The oldest book on our list, by far, The Classic of Tea was written by Lu Yu around 760 CE. Origininally from Hubei Province in China, Lu Yu’s book is considered the earliest book written on the subject of tea and was originally written in Chinese. Translations are around with our copy being produced in 1974 and having spent time in a public library in Illinois before being sold off and ultimately ending up in our hands. The easiest of all books on our list, The Classic of Tea has three major parts covering an introduction to tea and how its made, the equipment used to prepare tea, and a final section on brewing, drinking, and other odds and ends related to tea.

Tea Blending as a Fine Art

More of a how-to guide for the aspiring tea merchant of the 19th century, Tea Blending as a Fine Art was written in 1896 by Robert M. Walsh. As its written from the perspective of selling tea, this book covers some basics of tea before spending time on tea adulteration and what to watch out for, the importance of finding a blend that works well in the local market, and ideas for advertising in America during the 1890′s.  It also includes recipes for tea blends (no tisanes or non-tea ingredients here).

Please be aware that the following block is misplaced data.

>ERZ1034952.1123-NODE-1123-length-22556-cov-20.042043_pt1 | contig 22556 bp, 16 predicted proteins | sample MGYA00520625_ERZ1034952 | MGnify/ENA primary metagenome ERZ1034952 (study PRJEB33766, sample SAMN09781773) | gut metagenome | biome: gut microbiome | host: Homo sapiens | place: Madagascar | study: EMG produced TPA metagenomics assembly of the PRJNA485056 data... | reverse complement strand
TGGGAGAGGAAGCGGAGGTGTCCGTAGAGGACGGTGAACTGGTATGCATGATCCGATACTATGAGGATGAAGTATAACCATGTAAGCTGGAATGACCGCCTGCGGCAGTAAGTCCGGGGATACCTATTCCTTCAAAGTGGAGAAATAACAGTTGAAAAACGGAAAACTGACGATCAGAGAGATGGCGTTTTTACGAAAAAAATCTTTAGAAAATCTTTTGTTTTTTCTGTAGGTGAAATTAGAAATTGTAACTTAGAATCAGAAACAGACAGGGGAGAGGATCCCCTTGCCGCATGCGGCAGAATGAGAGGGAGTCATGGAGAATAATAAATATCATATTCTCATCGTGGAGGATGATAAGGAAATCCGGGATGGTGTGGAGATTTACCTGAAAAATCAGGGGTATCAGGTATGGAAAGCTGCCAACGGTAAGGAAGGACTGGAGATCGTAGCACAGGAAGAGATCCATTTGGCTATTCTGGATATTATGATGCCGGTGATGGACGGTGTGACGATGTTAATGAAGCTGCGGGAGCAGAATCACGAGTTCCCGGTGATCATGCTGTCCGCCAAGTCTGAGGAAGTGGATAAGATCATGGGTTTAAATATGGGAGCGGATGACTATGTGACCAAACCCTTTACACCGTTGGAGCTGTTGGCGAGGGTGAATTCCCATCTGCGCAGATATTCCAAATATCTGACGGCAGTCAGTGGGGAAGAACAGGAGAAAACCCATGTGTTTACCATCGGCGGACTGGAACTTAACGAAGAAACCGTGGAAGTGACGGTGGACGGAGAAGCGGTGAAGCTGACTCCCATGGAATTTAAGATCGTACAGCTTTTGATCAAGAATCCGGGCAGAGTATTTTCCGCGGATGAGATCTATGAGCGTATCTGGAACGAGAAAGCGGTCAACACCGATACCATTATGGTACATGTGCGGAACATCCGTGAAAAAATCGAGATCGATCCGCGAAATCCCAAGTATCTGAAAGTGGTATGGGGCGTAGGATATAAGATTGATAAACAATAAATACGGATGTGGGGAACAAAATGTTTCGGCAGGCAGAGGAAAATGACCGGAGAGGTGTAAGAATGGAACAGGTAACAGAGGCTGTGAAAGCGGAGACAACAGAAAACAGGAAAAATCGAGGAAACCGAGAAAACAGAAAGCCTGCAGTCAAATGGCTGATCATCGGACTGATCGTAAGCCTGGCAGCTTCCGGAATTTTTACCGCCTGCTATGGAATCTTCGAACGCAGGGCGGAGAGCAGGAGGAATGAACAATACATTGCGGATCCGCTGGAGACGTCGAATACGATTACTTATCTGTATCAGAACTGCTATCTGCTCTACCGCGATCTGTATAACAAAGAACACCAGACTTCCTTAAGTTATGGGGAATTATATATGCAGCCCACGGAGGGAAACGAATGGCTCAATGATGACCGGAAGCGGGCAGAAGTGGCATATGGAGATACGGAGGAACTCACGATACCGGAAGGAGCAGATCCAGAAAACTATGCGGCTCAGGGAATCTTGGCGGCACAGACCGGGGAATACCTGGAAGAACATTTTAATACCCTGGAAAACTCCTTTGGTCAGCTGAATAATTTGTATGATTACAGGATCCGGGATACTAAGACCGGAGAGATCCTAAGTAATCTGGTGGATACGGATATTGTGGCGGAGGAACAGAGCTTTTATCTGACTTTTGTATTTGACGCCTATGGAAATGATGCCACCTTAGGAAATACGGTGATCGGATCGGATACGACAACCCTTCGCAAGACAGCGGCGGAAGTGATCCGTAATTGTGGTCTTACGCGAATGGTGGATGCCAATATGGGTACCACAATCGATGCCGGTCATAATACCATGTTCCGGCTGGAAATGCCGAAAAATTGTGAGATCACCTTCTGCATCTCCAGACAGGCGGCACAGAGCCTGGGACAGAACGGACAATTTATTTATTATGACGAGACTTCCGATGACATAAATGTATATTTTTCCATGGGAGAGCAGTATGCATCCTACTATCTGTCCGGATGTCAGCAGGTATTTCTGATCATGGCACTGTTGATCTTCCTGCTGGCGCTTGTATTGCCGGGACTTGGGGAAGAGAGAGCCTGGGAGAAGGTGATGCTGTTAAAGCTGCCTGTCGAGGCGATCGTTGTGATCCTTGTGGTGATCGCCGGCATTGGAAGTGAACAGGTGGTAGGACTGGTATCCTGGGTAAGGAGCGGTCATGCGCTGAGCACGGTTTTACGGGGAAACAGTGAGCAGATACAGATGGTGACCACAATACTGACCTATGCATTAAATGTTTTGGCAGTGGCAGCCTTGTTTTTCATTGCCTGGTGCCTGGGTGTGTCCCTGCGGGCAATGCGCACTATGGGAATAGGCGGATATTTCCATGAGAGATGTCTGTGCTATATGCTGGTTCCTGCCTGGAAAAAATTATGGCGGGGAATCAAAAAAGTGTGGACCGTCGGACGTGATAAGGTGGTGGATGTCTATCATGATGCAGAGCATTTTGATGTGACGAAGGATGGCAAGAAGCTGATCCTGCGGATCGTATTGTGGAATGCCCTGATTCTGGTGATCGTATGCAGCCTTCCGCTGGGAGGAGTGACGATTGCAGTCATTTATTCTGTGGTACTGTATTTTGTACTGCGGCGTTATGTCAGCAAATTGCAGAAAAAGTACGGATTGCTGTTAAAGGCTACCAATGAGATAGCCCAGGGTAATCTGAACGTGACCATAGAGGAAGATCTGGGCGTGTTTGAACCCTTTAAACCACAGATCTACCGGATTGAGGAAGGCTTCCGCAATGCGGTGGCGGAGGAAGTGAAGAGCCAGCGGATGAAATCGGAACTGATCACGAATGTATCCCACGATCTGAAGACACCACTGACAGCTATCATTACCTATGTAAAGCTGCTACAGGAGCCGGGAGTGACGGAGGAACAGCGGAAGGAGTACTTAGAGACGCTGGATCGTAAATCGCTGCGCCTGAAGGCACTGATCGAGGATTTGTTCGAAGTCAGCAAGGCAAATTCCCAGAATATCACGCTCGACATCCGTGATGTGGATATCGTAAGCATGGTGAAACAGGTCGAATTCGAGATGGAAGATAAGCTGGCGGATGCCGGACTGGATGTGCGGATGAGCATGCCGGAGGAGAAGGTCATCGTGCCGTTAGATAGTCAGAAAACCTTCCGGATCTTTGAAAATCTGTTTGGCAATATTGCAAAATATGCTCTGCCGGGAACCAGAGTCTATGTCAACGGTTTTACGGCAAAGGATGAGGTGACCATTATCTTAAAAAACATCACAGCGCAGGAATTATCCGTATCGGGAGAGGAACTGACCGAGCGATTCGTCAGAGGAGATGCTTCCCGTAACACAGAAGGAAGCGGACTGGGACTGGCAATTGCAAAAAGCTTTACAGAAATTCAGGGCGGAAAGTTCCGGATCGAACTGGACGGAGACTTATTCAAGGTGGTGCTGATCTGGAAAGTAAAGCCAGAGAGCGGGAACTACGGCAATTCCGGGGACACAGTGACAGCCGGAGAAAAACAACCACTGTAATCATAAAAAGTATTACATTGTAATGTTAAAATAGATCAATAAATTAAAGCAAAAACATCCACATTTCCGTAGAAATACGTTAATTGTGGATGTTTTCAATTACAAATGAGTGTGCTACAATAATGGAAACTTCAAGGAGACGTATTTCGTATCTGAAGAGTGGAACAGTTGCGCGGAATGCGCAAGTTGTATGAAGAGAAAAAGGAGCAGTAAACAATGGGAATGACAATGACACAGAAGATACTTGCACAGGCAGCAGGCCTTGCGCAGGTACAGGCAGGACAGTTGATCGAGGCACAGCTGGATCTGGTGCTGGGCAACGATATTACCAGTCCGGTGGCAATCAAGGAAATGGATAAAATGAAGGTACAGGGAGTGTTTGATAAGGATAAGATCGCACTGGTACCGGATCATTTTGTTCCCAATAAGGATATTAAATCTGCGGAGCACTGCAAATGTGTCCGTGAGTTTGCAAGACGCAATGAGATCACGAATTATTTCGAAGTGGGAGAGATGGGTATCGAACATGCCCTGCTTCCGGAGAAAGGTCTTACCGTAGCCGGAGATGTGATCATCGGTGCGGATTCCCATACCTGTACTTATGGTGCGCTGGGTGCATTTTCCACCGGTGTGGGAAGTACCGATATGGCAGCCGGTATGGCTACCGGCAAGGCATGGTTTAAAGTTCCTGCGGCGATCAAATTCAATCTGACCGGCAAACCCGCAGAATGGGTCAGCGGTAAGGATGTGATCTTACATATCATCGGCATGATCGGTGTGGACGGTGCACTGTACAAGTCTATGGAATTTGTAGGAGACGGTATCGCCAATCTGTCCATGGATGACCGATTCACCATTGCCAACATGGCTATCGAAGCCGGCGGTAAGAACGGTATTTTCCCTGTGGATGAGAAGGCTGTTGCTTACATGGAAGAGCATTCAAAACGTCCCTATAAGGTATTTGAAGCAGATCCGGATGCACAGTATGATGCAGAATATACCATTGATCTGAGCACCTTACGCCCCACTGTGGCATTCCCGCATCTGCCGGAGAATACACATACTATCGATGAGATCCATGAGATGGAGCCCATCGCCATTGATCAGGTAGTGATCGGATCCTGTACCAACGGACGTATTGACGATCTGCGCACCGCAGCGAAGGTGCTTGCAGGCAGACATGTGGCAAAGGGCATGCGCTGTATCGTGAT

All the Tea in China

Written in 1990 by Kit Chow and Ione, All the Tea in China provides a little bit of everything though, as the name implies, much of the content of the book focuses on China. You will find a bit of history of tea in this book including its early origins, how colonial trade brought it to the west. The book even touches on tea’s role in the opium trade and tea in the US colonies. At less than 200 pages this is an easy read with a great overview of everything tea from the plant through an overview of production, and overviews of some famous Chinese teas.

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Notable People in the History of Tea

Statue of Lu Yu

Lu Yu – In Xi’an on the grounds of the Great Wild Goose Pagoda
Nat Krause
July 26, 2005, CC – 2.0

The history of tea is intertwined with religion, commerce, early notions of wellness and more. Understanding where tea has come from requires looking at the notable people who influenced the production and consumption this fine drink across the globe. Given that tea has been around for a few thousand years, there are many people to consider, from religious scholars, to corporate spies, and even accidental inventors. There are really too many, in fact, for one blog post so we’ve selected a few of our favorites to touch on briefly.